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How to Write Better JavaScript with Flow: a Simple Guide

Why Use Flow?

Developers and support engineers are spending thousands of work hours debugging code. Even the most straightforward bugs like passing incorrect data types such as passing ‘2’ instead of 2 (i.e., string instead of a number) or incorrectly passing arguments to a function could break a real-time application. The worst part is that debugging such a simple bug in thousands of lines of code distributed across several tightly coupled files could take hours. A developer could insert several bugs in his code without realizing it, especially in a dynamically typed language like JavaScript, with its weak typing system and the JavaScript type coercion.

That’s why it helps to learn some practical ways to write better JavaScript. Using TypeScript or implementing modern JavaScript features like async, await, or arrow functions helps. But still, the very first step should be to start with the fundamental: the data types.

While coercing variables into different types, we can end up with a whole class of bugs in JavaScript that don’t exist in statically typed languages like C, C++, Go, Scala, Rust, and Java.

The main advantage of a statically typed language is that the compiler handles all kinds of checks, and therefore a lot of trivial bugs are caught at a very early stage.

To achieve this in JavaScript, Facebook has introduced Flow – a static type checker for JavaScript. Flow handles type errors effectively and very quickly without changing the actual code. It helps developers code faster and smarter. With Flow, a developer can feel more confident about his code. Flow checks the code for errors through static type annotations.

In this article, we will go through Flow and its uses. We will start by setting up Flow, and we will see how Flow helps us code in JavaScript.

Setting Up Flow

Before installing Flow, first, we need to set up a compiler. You can use any of the flow-remove-types or Babel to work with Flow. In this guide, we will use Babel: it will strip out all types of annotations from the Flow code.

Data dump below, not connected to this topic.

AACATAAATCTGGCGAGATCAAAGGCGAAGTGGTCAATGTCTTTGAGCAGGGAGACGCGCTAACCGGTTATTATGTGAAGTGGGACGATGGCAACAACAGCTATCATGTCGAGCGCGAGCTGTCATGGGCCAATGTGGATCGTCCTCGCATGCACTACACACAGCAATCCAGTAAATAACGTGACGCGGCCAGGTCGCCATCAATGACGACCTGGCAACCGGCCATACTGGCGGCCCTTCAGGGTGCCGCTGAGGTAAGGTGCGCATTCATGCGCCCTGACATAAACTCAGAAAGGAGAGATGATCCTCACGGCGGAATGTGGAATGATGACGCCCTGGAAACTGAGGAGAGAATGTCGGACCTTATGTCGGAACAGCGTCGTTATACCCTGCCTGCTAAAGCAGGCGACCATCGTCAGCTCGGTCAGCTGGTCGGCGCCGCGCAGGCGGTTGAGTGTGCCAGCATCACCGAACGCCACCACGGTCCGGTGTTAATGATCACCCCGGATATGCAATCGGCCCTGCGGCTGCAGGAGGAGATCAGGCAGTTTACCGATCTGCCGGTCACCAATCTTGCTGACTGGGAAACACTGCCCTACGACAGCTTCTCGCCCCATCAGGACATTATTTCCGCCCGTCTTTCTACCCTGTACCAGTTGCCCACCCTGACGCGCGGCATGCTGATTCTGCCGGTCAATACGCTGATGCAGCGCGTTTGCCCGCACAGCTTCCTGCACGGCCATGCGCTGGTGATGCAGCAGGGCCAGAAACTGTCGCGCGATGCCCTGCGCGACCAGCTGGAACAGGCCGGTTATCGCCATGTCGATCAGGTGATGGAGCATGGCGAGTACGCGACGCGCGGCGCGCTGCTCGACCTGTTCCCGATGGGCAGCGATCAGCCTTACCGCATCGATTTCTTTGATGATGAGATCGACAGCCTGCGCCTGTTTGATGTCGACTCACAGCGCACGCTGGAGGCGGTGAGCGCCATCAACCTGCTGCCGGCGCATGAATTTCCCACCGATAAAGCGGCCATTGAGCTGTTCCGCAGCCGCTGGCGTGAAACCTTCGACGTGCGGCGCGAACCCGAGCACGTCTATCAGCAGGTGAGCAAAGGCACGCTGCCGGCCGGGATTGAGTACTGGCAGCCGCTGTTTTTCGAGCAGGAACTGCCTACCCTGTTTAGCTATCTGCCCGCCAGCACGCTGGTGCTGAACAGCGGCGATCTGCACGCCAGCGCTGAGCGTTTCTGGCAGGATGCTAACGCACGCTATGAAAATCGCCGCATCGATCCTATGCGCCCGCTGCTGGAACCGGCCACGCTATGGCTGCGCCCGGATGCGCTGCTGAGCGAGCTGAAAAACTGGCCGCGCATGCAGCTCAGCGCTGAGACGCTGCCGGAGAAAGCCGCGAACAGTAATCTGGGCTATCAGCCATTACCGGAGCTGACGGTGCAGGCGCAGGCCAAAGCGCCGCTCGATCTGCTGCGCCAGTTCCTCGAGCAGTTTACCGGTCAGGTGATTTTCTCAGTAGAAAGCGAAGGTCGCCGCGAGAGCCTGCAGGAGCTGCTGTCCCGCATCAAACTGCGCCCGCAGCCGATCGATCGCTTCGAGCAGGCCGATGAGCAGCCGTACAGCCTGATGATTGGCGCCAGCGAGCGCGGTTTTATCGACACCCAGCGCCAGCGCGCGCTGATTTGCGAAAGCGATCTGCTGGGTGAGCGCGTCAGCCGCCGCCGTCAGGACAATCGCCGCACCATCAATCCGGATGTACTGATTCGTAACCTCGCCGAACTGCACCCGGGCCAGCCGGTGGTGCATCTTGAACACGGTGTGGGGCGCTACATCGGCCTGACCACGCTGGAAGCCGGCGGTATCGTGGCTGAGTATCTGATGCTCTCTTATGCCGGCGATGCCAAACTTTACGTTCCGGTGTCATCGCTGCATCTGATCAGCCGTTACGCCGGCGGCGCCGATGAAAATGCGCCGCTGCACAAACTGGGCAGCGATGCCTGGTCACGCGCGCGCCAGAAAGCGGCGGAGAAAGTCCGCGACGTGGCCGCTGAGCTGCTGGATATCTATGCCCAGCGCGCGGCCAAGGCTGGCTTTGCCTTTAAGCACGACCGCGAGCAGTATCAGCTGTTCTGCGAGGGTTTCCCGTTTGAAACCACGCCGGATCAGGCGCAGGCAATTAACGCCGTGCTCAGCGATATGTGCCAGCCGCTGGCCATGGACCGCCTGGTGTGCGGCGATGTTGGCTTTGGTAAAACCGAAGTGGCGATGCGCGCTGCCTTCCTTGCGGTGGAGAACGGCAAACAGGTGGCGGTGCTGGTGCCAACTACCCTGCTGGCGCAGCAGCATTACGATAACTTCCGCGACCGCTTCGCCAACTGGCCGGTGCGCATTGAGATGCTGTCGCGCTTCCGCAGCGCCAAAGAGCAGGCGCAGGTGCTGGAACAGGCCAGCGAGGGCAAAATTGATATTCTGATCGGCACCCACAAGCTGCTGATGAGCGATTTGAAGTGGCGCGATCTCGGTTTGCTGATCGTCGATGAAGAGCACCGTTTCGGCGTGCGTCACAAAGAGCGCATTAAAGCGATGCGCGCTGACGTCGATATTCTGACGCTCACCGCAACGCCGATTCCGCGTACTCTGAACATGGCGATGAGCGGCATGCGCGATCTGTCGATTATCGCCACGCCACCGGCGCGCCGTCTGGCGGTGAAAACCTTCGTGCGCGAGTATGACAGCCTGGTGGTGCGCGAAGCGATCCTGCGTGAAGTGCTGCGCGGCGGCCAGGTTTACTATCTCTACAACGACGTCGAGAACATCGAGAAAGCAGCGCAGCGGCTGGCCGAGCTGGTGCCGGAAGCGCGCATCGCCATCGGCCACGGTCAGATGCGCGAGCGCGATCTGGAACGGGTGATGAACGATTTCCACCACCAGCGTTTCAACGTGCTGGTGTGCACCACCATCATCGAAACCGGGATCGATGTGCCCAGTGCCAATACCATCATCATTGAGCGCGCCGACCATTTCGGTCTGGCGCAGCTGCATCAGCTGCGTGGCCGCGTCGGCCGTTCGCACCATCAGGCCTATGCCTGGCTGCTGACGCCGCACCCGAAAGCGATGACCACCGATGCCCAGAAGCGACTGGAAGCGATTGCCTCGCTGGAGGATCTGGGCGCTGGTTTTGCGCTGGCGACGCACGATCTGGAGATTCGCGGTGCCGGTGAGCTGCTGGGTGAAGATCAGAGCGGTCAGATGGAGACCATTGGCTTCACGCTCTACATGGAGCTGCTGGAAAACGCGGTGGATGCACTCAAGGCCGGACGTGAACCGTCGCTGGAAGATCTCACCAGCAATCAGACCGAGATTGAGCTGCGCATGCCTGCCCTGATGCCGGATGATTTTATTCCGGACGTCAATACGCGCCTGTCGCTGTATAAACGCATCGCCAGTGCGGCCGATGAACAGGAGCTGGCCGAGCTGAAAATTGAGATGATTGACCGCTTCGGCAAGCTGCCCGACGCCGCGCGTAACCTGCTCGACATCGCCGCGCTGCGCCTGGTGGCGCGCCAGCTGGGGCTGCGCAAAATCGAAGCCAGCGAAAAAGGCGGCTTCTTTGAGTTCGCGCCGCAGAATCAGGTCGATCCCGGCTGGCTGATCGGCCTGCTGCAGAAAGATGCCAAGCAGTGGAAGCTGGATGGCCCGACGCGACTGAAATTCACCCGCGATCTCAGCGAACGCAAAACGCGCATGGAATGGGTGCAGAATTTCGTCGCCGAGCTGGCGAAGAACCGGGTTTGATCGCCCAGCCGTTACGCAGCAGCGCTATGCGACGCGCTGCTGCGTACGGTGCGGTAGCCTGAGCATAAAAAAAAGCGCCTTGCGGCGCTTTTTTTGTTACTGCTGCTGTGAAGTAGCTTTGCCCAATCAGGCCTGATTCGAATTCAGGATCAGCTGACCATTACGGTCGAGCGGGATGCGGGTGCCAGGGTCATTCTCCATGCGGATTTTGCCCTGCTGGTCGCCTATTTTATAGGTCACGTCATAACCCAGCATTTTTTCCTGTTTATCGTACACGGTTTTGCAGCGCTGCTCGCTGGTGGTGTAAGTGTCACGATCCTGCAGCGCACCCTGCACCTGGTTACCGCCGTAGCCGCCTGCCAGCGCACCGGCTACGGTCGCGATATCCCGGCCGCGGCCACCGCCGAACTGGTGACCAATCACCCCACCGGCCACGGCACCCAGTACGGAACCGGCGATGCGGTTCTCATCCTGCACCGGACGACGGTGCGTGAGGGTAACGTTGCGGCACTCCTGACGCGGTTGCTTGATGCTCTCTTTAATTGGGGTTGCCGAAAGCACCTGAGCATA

To install Babel with npm, you can use the following snippet:
npm install --save-dev @babel/core @babel/cli @babel/preset-flow
Install Flow with the following:
npm install --save-dev flow-bin
Add a "flow" script to your package.json
{
  "name": "my-flow-project",
  "version": "1.0.0",
  "devDependencies": {
    "flow-bin": "^0.178.0"
  },
  "scripts": {
    "flow": "flow"
  }
}

Running Flow

While running for the first time after installation, we must use init. This will generate a configuration file in the project folder and name it as .flowconfig
npm run flow init
We can now run ad-hoc code checks across the project folder, including all subfolders, by running the following command in the terminal:
npm run flow check

Even though it works fine, there is a downside: every time the developer adds new code or changes a file, Flow rechecks the entire project’s file structure. So it’s not the most efficient to use Flow like this. Instead, we can use the Flow server.

With the Flow server enabled, instead of checking the entire project folder, the Flow server only checks the part that has changed.

You can use the following command to start the server:
npm run flow.
  • The server will start during the first run, and initial test results will be displayed. From the next run, well notice that the workflow will get incrementally faster.
  • Whenever you want to know the test results, use the flow command in the terminal.